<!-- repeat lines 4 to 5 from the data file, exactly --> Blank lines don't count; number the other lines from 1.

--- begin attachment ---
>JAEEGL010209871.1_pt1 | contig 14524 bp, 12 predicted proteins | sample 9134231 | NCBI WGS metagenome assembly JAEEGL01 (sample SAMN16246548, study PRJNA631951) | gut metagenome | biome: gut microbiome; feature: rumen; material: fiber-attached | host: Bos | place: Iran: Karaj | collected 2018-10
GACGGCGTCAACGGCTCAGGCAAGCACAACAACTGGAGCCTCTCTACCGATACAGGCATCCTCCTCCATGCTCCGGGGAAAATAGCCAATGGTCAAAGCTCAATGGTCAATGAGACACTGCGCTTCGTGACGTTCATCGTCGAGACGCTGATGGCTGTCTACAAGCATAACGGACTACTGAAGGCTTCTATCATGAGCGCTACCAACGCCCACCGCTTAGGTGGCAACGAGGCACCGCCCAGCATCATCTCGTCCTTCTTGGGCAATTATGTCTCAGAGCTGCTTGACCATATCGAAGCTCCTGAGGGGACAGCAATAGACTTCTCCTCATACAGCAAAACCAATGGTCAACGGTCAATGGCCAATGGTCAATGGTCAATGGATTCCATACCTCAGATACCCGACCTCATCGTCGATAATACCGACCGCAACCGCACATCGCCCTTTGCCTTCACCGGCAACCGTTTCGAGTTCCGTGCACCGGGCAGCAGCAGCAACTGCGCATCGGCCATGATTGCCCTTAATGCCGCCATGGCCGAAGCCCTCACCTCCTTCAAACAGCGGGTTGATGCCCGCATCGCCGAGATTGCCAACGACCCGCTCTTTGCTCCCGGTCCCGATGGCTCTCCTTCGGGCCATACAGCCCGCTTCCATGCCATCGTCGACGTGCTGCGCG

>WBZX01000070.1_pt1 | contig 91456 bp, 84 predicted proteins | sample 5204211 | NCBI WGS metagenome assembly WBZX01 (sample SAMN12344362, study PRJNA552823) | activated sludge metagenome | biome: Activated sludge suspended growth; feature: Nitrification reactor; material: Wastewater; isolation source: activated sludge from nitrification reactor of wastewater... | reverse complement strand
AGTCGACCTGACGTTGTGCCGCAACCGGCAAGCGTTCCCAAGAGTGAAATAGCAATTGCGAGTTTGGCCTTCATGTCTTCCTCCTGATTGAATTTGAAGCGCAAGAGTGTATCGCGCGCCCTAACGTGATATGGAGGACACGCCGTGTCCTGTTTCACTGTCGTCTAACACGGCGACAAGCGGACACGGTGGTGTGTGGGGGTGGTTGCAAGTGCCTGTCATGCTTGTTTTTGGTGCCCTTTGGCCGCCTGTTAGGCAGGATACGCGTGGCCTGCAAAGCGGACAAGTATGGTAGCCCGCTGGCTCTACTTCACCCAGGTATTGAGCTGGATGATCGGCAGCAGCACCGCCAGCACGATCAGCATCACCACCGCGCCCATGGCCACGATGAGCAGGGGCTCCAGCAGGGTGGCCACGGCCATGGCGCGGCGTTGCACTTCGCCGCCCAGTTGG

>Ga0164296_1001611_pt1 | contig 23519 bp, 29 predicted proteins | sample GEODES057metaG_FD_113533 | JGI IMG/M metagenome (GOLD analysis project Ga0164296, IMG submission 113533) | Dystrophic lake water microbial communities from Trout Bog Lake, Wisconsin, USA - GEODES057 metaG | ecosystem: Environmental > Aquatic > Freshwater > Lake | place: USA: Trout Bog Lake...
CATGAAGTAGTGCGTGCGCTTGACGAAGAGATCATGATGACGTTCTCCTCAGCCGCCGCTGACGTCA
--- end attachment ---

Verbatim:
AGTCGACCTGACGTTGTGCCGCAACCGGCAAGCGTTCCCAAGAGTGAAATAGCAATTGCGAGTTTGGCCTTCATGTCTTCCTCCTGATTGAATTTGAAGCGCAAGAGTGTATCGCGCGCCCTAACGTGATATGGAGGACACGCCGTGTCCTGTTTCACTGTCGTCTAACACGGCGACAAGCGGACACGGTGGTGTGTGGGGGTGGTTGCAAGTGCCTGTCATGCTTGTTTTTGGTGCCCTTTGGCCGCCTGTTAGGCAGGATACGCGTGGCCTGCAAAGCGGACAAGTATGGTAGCCCGCTGGCTCTACTTCACCCAGGTATTGAGCTGGATGATCGGCAGCAGCACCGCCAGCACGATCAGCATCACCACCGCGCCCATGGCCACGATGAGCAGGGGCTCCAGCAGGGTGGCCACGGCCATGGCGCGGCGTTGCACTTCGCCGCCCAGTTGG

>Ga0164296_1001611_pt1 | contig 23519 bp, 29 predicted proteins | sample GEODES057metaG_FD_113533 | JGI IMG/M metagenome (GOLD analysis project Ga0164296, IMG submission 113533) | Dystrophic lake water microbial communities from Trout Bog Lake, Wisconsin, USA - GEODES057 metaG | ecosystem: Environmental > Aquatic > Freshwater > Lake | place: USA: Trout Bog Lake...